Components You Will Need
These components are everything you will need for a basic Tactical Space Marine carrying a bolter with both hands.
Bases- this choice will depend on how you plan to use these conversions in game. Will they "count as" Terminators or Power Armoured marines? Are you planning on using them in tournaments? There are a number of things to consider. A power armoured space marine normally mounts on a 25mm base. Using Terminator legs are a little too big and look uncomfortable on the 25mm. Personally I find 40mm looks too big. 30mm is a decent compromise, that is not too much of a difference for casual games. Aesthetically 30mm is the nicest size for the Terminator legs. One option I've been considering is magnetizing the model's feet, and having a choice of bases (hell, you could even have different style bases for different gaming tables, ie: desert, snow, grass, ruins).
EDIT: 30mm bases are available from Impact Miniatures: www.impactminiatures.com
Terminator Legs - there are 5 basic pairs available.
Power Armour Torso - (front and back)
2 matching Backpacks
2 Terminator Shoulder Pads - left and right
Right Arms - one power armour arm one terminator arm. The terminator arm should either be a Thunder Hammer arm or Storm Bolter arm (preferred).
Left Arms - one power armour gripping arm one terminator Storm Shield arm.
Bolter - standard, but the AoBR bolters are very nice because they come with a hand attached, and are slightly slimmer, so fit across the chest nicely.
Acessories - pouches, purity seals, grenades - important for WYSIWYG, but also helps conceal less than perfect sculpting if placed properly.
Plasticard - available in A4 sheets, generally the thinest you can get.
Scalpel (not a craft/stanley knife, but a scalpel) - the GW knife, is one of the best I've used (although there are probably better ones out there). The scalpel blade is great for sculpting as well as cutting.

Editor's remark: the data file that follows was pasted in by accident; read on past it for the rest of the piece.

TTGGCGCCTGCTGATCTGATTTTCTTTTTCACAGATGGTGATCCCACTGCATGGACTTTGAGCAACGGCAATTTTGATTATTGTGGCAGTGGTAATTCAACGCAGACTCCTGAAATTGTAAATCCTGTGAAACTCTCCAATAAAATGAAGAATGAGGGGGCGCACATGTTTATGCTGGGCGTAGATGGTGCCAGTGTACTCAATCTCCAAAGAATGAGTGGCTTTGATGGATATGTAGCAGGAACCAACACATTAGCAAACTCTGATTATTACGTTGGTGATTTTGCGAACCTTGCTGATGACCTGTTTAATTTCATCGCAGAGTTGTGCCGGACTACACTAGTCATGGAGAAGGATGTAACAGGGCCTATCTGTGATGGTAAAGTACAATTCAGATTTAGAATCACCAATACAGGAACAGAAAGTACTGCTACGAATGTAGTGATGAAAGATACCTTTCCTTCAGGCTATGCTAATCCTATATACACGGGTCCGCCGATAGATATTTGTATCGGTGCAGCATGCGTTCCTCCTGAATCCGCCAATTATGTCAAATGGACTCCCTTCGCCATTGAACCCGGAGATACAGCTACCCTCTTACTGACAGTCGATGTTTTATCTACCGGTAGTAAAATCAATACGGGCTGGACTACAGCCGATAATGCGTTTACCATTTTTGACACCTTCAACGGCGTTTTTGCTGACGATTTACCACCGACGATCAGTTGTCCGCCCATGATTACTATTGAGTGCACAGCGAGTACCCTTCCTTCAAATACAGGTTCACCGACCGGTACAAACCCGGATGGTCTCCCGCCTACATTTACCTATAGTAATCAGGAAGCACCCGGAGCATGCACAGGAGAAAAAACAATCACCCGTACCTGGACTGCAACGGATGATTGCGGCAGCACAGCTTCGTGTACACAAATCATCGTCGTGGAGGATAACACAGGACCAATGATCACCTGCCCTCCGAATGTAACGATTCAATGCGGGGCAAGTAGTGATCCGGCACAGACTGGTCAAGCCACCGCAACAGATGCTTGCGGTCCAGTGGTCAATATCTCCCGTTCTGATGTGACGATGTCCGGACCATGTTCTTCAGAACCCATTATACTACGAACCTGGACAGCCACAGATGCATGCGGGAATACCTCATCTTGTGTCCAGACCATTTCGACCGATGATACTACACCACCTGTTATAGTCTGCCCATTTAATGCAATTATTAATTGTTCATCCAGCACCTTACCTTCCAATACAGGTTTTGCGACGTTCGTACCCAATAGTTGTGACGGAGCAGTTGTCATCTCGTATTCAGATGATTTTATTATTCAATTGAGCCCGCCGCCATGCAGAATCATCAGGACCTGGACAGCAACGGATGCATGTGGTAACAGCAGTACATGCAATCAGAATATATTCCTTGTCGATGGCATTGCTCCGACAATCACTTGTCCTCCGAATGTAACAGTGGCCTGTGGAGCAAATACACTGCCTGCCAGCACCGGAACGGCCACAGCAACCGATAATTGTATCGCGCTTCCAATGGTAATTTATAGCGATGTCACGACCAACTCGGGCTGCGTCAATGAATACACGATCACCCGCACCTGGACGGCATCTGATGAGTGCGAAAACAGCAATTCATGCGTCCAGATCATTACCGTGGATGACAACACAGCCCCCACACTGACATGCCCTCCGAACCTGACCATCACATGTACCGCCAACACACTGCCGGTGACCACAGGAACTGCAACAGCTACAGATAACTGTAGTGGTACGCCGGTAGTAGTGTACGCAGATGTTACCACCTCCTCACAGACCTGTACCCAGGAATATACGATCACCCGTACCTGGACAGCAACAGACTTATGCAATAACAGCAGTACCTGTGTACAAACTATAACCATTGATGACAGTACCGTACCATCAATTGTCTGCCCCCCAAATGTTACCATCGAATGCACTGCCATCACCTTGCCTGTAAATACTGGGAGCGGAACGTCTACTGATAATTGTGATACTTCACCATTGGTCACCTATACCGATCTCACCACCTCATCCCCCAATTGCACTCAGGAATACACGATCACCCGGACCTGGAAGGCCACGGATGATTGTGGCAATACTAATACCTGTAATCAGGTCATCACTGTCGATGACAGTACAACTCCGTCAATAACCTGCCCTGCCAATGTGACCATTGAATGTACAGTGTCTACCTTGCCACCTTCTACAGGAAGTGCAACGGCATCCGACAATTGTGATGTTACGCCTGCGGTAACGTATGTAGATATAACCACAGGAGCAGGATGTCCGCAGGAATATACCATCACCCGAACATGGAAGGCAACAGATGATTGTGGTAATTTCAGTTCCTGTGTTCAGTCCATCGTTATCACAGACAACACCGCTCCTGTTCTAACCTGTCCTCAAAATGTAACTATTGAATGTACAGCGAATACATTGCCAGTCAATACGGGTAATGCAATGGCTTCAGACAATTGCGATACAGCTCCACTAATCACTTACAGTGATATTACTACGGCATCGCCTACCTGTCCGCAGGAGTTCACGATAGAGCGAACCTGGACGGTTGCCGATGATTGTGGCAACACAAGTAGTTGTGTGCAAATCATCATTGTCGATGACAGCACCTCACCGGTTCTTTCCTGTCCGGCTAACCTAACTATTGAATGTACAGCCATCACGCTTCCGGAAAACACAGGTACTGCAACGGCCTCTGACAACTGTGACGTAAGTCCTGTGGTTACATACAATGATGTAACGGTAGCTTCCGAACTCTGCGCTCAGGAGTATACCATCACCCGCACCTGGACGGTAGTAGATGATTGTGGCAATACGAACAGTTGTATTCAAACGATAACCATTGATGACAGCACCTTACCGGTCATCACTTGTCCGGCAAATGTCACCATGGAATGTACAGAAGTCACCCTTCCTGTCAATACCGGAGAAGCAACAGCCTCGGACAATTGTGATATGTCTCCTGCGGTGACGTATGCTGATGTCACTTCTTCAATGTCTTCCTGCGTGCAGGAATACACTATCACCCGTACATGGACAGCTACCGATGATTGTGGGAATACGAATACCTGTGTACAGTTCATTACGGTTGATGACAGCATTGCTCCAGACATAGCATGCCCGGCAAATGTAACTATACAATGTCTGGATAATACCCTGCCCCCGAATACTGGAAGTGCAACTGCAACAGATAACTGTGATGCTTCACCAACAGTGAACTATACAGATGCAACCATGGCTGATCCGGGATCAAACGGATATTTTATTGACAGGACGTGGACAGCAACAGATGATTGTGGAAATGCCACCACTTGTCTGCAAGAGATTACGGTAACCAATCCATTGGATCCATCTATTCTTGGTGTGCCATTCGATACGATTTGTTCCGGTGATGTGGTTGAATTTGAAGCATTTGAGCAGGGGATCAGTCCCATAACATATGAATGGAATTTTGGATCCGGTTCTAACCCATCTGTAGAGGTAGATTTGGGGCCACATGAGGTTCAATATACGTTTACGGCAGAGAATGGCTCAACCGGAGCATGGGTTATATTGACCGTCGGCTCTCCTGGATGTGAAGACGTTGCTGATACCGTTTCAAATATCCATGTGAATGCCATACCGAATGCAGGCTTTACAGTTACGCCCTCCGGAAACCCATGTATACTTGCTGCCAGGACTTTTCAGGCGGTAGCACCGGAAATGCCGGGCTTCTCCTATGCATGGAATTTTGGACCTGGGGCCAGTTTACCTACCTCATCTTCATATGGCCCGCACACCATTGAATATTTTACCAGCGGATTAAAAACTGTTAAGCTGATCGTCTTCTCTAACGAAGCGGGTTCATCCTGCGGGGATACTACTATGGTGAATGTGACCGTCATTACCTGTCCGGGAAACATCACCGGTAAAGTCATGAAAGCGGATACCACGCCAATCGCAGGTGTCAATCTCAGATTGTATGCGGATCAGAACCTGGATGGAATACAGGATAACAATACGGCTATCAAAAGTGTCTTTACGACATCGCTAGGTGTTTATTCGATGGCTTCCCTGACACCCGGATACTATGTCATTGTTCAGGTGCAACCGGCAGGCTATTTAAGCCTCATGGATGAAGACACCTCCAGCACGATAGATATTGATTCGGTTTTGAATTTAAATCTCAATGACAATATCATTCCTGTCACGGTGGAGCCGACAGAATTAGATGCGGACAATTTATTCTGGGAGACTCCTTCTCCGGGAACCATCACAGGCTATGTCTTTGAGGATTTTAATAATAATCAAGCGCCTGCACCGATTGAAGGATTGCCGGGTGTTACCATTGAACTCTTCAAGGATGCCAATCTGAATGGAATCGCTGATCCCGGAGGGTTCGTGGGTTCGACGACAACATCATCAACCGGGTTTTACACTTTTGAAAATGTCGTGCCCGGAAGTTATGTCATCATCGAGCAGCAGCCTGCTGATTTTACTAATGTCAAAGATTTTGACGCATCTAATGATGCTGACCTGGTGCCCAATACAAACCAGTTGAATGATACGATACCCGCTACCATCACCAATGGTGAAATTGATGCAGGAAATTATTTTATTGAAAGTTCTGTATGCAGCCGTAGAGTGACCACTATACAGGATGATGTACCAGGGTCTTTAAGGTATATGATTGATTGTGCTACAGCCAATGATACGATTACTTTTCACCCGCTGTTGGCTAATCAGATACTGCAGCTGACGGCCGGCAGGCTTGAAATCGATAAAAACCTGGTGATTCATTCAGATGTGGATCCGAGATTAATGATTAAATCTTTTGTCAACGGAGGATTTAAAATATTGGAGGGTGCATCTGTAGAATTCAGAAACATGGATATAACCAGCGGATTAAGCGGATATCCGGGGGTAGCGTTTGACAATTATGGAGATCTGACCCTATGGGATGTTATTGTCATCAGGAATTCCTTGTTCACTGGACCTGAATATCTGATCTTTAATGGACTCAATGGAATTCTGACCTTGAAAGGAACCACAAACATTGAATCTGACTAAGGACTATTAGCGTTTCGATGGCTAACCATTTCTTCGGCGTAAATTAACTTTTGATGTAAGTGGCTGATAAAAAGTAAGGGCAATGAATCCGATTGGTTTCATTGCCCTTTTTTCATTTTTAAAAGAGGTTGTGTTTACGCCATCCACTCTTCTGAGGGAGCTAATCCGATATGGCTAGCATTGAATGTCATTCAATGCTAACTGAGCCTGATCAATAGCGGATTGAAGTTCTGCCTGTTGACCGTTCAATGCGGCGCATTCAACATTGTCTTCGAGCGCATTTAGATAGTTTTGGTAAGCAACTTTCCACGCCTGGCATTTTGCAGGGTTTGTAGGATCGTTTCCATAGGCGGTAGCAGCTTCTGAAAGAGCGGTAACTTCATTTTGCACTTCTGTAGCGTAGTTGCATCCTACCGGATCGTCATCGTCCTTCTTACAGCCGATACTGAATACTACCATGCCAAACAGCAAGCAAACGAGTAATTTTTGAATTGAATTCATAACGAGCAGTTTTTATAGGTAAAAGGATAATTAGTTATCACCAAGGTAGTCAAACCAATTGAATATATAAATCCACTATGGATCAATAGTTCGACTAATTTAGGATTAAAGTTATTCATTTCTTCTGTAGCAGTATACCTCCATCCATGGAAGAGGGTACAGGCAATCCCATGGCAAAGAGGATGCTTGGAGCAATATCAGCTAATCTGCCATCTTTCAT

Replacement Scalpel Blades - cheap enough to get hold of, I bought a few hundred for next to nothing on ebay. Maintaining a sharp clean blade is essential, I usually swap my blades every few days.
Needle Files - flat (rounded, circular are optional).
Pin Vice - plus various drill bits.
Clippers - also optional pliers.
Clay Shapers -soft rubber tipped tools in various shapes and sizes - VERY IMPORTANT TOOL
Wet & Dry Paper - (fine grades)
When mixing your Greenstuff, make sure you have a clean work surface and clean hands, as any dust, plastic shavings, stray hairs, etc, will affect the quality of the putty. Ideally gloves would be recommended, but I personally never use them, and haven't had any problems myself. I typically cut a strip from the roll, small amounts at a time. Before mixing the yellow and blue components make sure to cut away the putty in the middle where the yellow and blue meet, otherwise you will get lumps in your mix. I myself used lumpy Greenstuff for years until someone told me I needed to remove the putty that had already slightly cured due to contact. It seems obvious now, but not at the time.
I tend to favour a 2:1 ratio of yellow to blue for most areas of sculpting. It takes longer to cure, but is softer and generally allows a smoother finish. if you are sculpting something that requires sharp details instead, then using more blue would be recommended.
Building the Legs
The legs should always be your starting point. Begin by triming the "hip plates" from the terminator legs. I use clippers to snip them off (beware flying plastic), trying to keep as much of the thighs intact as possible. I then clean them up with a scalpel. The belt and thighs will be sculpted over but it's good practice to keep the components clean and tidy. I forgot whilst building the example, but now is a good time to carefully remove the existing belt buckle (usually a skull or crux shape).
Edited by Lamenter, 10 February 2010 - 04:23 AM.